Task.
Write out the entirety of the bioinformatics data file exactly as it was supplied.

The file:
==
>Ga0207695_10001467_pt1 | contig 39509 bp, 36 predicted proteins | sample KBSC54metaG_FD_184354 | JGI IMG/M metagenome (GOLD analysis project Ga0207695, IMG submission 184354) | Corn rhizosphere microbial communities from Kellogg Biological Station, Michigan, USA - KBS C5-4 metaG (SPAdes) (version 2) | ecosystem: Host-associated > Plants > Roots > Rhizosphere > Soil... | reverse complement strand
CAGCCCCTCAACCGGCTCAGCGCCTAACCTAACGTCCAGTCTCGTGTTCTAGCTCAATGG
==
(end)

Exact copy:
>Ga0207695_10001467_pt1 | contig 39509 bp, 36 predicted proteins | sample KBSC54metaG_FD_184354 | JGI IMG/M metagenome (GOLD analysis project Ga0207695, IMG submission 184354) | Corn rhizosphere microbial communities from Kellogg Biological Station, Michigan, USA - KBS C5-4 metaG (SPAdes) (version 2) | ecosystem: Host-associated > Plants > Roots > Rhizosphere > Soil... | reverse complement strand
CAGCCCCTCAACCGGCTCAGCGCCTAACCTAACGTCCAGTCTCGTGTTCTAGCTCAATGG